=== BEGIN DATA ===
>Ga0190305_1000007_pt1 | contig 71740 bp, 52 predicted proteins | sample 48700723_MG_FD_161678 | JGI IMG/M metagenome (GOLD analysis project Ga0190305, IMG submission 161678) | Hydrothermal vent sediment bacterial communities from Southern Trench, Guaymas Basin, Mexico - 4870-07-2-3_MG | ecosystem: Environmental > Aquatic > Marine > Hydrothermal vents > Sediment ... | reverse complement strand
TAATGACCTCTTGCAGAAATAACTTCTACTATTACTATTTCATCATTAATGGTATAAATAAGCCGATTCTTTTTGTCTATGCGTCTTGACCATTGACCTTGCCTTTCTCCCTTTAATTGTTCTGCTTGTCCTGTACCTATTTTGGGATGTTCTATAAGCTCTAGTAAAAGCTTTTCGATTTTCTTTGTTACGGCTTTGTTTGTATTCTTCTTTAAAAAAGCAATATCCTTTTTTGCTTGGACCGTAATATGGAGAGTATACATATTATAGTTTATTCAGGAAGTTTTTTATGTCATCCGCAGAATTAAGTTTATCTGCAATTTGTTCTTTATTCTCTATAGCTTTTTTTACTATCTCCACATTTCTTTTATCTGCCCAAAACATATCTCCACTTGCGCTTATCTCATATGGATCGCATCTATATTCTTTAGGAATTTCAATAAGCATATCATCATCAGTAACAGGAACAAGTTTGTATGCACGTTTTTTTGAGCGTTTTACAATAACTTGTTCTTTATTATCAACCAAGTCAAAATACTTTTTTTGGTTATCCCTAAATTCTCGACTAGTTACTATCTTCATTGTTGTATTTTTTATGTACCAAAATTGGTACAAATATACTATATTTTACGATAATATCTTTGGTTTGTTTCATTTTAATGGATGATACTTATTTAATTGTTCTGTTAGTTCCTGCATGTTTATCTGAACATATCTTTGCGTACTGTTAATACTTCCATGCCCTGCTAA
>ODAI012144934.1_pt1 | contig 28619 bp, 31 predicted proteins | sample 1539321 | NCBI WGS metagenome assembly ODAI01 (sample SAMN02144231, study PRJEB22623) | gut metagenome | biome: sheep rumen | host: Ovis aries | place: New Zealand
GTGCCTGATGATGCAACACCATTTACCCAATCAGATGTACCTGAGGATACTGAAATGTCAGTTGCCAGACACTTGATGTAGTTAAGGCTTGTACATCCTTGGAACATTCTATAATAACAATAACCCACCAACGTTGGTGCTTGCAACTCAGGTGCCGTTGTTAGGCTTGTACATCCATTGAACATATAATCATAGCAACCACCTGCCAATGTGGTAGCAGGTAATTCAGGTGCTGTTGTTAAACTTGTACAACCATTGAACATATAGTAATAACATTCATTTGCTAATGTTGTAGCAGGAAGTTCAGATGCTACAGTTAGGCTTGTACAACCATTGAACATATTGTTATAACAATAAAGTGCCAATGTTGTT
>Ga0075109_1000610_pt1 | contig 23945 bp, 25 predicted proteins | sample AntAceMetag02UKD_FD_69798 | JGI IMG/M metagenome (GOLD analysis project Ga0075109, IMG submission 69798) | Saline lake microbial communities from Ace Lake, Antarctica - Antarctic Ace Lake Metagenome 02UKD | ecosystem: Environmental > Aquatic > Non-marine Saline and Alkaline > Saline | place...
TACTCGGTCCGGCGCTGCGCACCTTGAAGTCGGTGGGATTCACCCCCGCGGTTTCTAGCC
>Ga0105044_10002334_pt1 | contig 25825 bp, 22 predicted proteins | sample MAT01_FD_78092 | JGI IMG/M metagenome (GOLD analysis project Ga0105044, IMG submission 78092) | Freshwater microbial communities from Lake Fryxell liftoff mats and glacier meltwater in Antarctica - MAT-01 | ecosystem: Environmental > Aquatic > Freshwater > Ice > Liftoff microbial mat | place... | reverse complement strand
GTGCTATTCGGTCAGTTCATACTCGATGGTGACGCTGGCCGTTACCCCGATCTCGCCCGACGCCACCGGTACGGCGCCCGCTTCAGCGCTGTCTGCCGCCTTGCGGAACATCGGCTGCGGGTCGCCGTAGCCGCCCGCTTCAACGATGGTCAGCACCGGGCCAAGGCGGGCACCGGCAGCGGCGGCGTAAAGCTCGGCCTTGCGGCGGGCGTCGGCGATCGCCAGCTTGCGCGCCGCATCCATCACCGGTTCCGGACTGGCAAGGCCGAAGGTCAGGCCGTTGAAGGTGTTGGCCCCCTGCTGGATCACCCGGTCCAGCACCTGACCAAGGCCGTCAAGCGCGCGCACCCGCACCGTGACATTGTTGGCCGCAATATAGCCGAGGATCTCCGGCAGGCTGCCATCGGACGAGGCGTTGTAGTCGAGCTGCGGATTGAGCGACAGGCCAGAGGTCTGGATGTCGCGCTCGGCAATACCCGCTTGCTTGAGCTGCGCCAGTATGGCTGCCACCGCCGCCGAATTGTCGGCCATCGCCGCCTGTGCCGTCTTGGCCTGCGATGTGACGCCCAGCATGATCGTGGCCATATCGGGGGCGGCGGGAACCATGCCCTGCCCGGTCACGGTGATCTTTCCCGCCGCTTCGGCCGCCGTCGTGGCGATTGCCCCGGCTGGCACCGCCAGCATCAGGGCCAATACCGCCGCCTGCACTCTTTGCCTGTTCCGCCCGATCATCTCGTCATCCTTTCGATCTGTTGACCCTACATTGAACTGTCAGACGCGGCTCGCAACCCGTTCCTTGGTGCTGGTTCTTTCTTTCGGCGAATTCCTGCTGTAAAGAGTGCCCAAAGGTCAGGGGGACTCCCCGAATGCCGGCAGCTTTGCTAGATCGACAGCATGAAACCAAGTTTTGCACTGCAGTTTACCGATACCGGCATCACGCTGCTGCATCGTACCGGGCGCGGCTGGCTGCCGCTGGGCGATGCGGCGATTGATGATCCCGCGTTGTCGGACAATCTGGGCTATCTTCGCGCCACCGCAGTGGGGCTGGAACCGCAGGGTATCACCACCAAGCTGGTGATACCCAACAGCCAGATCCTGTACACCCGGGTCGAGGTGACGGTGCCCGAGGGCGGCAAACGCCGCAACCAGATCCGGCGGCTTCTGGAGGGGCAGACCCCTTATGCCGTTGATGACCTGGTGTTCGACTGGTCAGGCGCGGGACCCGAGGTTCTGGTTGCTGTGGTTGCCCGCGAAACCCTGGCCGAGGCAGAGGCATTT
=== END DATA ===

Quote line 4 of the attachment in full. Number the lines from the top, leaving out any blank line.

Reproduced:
GTGCCTGATGATGCAACACCATTTACCCAATCAGATGTACCTGAGGATACTGAAATGTCAGTTGCCAGACACTTGATGTAGTTAAGGCTTGTACATCCTTGGAACATTCTATAATAACAATAACCCACCAACGTTGGTGCTTGCAACTCAGGTGCCGTTGTTAGGCTTGTACATCCATTGAACATATAATCATAGCAACCACCTGCCAATGTGGTAGCAGGTAATTCAGGTGCTGTTGTTAAACTTGTACAACCATTGAACATATAGTAATAACATTCATTTGCTAATGTTGTAGCAGGAAGTTCAGATGCTACAGTTAGGCTTGTACAACCATTGAACATATTGTTATAACAATAAAGTGCCAATGTTGTT